Friday, August 21, 2009

Explaining the "Model"

A few weeks ago we put out a press release detailing how Combined Artform and PianoFight are expanding their theater management duties in both LA and SF, which prompted local playwright and all around theater blogger Tim Bauer to ask this:

"I'd like to know more about the "for-profit, non-government aided" model. I suspect that's the wave of the future, and would free you up from writing grants and producing the kind of work that you may not want to do but that will sound good to a funder. How's it work and can you share the model with other artists who might want to follow your path? Thanks!"

I can't really speak for Combined Artform here, and to be honest, we're still figuring out what PianoFight's business model is going to be. And I don't really think that our "model" is too different from what most artists do on their own, we've just applied it to a company, but here goes:

1) Produce your own work out of pocket

2) Keep producing until your work is making enough money to pay for itself (ie, you're no longer funding it out of pocket)

3) Keep on producing your own work until it's paying you a living wage

Right now, we're somewhere between steps two and three.

Our basic thinking was that if we get behind something, in this case PianoFight, and work collectively to promote the company as opposed to an individual promoting him or herself, the whole thing would gain traction much quicker with multiple people avidly working towards its success.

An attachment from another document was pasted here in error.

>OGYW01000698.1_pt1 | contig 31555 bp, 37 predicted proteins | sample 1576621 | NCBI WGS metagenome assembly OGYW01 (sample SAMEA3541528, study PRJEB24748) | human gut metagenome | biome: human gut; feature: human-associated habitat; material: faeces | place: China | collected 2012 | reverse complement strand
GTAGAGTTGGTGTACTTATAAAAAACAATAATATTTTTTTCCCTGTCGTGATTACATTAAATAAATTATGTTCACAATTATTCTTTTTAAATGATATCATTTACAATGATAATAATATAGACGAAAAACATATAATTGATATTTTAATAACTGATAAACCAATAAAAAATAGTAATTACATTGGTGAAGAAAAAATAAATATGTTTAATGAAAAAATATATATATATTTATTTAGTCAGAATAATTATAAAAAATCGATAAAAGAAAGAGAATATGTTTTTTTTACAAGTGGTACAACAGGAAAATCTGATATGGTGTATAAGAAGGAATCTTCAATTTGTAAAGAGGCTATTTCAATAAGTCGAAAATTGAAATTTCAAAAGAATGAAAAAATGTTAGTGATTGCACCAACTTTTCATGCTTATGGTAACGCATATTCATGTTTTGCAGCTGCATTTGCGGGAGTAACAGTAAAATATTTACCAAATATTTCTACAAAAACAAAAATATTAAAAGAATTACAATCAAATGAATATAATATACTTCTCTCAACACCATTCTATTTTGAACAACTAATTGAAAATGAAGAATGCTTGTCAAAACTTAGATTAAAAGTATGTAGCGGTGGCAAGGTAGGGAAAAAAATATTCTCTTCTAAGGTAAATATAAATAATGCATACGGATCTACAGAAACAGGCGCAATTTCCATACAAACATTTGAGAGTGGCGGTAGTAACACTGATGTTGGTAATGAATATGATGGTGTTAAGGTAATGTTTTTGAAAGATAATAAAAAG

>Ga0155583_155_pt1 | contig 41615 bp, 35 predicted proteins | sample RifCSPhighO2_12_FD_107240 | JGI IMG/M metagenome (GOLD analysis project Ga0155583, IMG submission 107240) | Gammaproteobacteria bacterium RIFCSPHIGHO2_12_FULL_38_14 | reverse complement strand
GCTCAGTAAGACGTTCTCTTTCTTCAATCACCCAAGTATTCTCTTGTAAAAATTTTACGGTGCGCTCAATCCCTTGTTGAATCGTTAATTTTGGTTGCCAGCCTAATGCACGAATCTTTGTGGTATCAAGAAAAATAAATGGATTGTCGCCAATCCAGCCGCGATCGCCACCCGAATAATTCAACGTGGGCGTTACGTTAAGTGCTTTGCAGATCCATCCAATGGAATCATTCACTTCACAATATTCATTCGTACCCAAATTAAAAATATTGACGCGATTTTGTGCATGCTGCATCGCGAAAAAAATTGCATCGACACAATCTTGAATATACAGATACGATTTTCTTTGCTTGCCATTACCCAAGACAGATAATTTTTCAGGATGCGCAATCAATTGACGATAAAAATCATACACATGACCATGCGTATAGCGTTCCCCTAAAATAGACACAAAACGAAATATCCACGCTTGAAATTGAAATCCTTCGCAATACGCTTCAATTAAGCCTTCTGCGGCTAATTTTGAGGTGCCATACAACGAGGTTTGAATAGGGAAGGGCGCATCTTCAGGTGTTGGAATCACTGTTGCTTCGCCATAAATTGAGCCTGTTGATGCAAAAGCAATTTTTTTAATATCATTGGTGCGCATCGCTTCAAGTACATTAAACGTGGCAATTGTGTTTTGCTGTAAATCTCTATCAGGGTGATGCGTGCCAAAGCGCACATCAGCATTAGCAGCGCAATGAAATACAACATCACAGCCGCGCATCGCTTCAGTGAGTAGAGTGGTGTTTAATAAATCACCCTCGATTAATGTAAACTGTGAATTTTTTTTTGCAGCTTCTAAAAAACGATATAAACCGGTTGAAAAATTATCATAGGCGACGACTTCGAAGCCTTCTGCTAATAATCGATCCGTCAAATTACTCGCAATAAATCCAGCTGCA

PianoFight, thanks to Matthew Quinn, picked up management duties of Studio 250 at Off-Market in 2007, and over the course of the first year a community started to form around the company and venue. We then registered PianoFight as an LLC (which is cheap and easy to do), and had to pay an $800 tax for our first registered year in business in 2008 (which was neither cheap nor easy to do). 2009 marked the first time that anyone in PianoFight received a paycheck (the SF run of FORKING!).

The checks were small considering the amount of work that went into FORKING!, but everyone was paid equally (from the producer to the light/sound tech to the actors), with the idea that over time, as our audience grows and sales increase and the company's other revenue streams begin to grow (theater rentals, merch etc), that those paychecks will get bigger each time we issue them, and eventually it will be a living wage supporting everyone involved.

As I said above, we're somewhere between steps two and three, and we're still figuring this model out. What's liberating about the for-profit model is the freedom it provides to do whatever the hell you want, and change a plan of attack on the fly.

Example: in March of 2008, we expected to have a renter in Studio 250 from April through June, however, a week into March, the renter decided to go to another space. PianoFight was left with a three month hole to fill, and after a few bull session sitting around the theater, we came up with ShortLived, our annual audience judged playwriting competition, which went on to be PianoFight's highest grossing and attention getting production. ShortLived 3 (in 2010), will run concurrently in LA and SF. Because the company has not been beholden to funders or a board, we've had the opportunity to move quickly and without reproach, and learn along the way what works and what doesn't.

I hope that answers your question, Tim, and as I said before, I imagine our "model" is not far from what artists do on their own produce their work til it pays while making career moves which continually provide opportunities to have your work paid for.

If anyone wants to read more about Tim, he's got a great blog, Direct Address, in which he discusses all thing Theater-y and manges to not come across as a cantankerous old-fart like I do.

Tim's also got a show coming up in October, "Zombie Town," which is being produced by Sleepwalkers in October.

No comments: